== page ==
Jake Stratton-Kent: The Convoy did get rougher, because it was more urban in origin, but it was totally demonised by the press, and undeservedly to a large extent. Folks like the TUMT were just gentle hippies. Eventually things got too rough for them and a lot of them moved to France or Portugal to maintain that lifestyle in a more congenial climate. Those that were left behind had to get tougher just to survive. Generally the Convoy would turn up and take a site, and bring the festival with them. It became a much more spontaneous thing, festivals happening in places they never happened before just because the Convoy had to have somewhere to park. Get a stage, get musicians; obviously you got drugs as well because drug-dealing was going on. But the Brew Crew, what earlier on would have been called drongos, they spoilt it for a lot of other people; they spoilt the festivals and they spoilt the Convoy. The Convoy came to be seen as synonymous with the Brew Crew types. The Home Office didn’t like the movement and really began to crack down on it at the same time as the Brew Crew arose. So you had these two separate forces. Things are always more complicated than a single issue, but the Brew Crew appeared just when we needed all the good-will that we’d created in the past. It was bad timing, terrible timing. Whilst there were always tough guys on the Convoy and festival scene, they were nice tough guys by and large. When we were parked up on the track leading up to Stonehenge, bunches of yobs used to come and drive their cars at breakneck speed down that track while there were kids wandering about. So we did things like building towers out of stage scaffolding, put a line from one tower to the next… some of these cars coming down would bring down the scaffolding on them. ‘Come down here with our kids wandering about, you’re going to find yourselves in trouble.’ We were being tough guys, but we weren’t being bad guys; they were the bad guys coming to pick on the hippies. But the Brew Crew was nothing like that; whenever there was any trouble, the Brew Crew was nowhere to be seen. They made things unpleasant for everyone else but they weren’t prepared to take the flak. That was left to the ordinary people who couldn’t go on holiday because they didn’t have a job, so they went to Stonehenge instead. That’s who we were, poor young people, and not so young people, wanting to have some kind of life, some kind of fun.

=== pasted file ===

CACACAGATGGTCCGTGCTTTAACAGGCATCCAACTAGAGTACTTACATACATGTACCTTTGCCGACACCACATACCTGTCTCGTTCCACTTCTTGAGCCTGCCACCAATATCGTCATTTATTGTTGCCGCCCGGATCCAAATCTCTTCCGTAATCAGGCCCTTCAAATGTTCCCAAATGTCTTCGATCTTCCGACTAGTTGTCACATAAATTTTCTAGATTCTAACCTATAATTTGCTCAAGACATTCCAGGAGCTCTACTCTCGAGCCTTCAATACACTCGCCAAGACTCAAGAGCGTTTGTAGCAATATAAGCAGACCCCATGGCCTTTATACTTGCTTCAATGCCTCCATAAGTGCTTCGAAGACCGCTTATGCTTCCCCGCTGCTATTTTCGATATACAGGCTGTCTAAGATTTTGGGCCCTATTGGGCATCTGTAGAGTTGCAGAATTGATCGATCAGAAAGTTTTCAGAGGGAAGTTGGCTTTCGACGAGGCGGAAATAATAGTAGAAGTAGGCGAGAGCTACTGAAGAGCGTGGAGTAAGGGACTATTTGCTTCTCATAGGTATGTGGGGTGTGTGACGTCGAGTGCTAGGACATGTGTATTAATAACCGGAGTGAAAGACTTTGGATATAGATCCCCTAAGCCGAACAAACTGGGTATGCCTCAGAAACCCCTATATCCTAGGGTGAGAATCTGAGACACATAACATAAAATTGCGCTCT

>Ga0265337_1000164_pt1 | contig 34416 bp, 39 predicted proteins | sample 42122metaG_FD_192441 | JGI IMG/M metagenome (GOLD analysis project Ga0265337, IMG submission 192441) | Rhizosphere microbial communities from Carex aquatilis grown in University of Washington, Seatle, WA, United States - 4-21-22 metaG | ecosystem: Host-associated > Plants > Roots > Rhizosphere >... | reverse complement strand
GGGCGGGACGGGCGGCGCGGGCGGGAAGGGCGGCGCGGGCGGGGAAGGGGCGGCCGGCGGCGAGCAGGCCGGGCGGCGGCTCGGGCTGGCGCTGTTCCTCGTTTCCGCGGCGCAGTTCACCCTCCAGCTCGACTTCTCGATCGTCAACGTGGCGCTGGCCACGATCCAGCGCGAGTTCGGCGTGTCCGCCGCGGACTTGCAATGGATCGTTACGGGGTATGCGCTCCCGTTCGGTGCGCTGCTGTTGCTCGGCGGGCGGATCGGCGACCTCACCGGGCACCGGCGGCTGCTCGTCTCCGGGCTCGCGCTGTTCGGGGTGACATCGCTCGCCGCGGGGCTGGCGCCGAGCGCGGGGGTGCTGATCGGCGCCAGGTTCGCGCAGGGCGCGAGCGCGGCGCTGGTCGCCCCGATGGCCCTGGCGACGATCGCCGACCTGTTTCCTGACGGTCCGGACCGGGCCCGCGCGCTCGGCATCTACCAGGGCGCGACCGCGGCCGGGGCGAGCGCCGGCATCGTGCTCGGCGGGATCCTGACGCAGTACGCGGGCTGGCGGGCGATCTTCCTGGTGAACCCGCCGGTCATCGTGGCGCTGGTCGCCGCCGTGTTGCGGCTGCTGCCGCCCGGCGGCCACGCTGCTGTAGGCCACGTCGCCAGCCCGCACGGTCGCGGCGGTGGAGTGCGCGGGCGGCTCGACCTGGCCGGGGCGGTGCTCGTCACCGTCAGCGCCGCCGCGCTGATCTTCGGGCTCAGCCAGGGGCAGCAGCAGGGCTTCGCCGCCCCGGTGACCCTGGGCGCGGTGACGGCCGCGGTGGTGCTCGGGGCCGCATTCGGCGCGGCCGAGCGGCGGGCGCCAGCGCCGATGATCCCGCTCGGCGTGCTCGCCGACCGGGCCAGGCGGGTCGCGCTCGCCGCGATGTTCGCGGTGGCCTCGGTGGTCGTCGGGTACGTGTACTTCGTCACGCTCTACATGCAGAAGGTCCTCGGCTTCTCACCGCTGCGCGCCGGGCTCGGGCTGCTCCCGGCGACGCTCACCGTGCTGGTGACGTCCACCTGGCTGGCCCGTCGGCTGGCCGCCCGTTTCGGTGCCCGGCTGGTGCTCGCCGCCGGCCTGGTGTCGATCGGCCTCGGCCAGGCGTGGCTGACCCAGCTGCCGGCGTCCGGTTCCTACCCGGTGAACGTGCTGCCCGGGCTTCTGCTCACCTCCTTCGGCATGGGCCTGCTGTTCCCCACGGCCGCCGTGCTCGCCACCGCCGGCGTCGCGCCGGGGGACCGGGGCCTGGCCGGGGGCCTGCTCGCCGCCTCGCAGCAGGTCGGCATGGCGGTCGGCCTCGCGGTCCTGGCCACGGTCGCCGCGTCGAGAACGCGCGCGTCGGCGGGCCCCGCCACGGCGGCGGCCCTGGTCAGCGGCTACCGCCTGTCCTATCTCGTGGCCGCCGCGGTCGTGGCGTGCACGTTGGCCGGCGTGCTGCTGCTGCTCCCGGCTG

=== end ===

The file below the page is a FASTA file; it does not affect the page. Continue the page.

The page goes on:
Martin: It seemed to me in the early 80s that the festival scene fused into and became synonymous with the traveller scene that was coming to a critical mass. The festivals had been self-policing to some extent but the anarchic, chaotic nature just tipped over and it just seemed to become totally centred around the drugs. With that comes inertia, self-interest, greed and paranoia. Things which were probably always there - drugs are about money after all - but which became dominant and caused the whole thing to implode.

Police Roadblock
Steve Bubble

Glenda Pescado: A lot of people sat up in 1982, after that initial Convoy, and recognised it was changing. Up until then there was a lot of dope and a lot of acid, but that all changed around that time. A lot of harder drugs came in and people were actively using the festivals to deal. People were coming on site to buy a load of drugs and then take them away again. So the Peace Convoy thing, that was a turning point. It wasn’t all bad after that by any means, there were some fantastic festivals, like the Nenthead Festivals – the Blue Moon, the Green Moon, the Silver Moon – but it had changed, though that’s the nature of the universe, isn’t it? Everything changes, nothing is set in stone.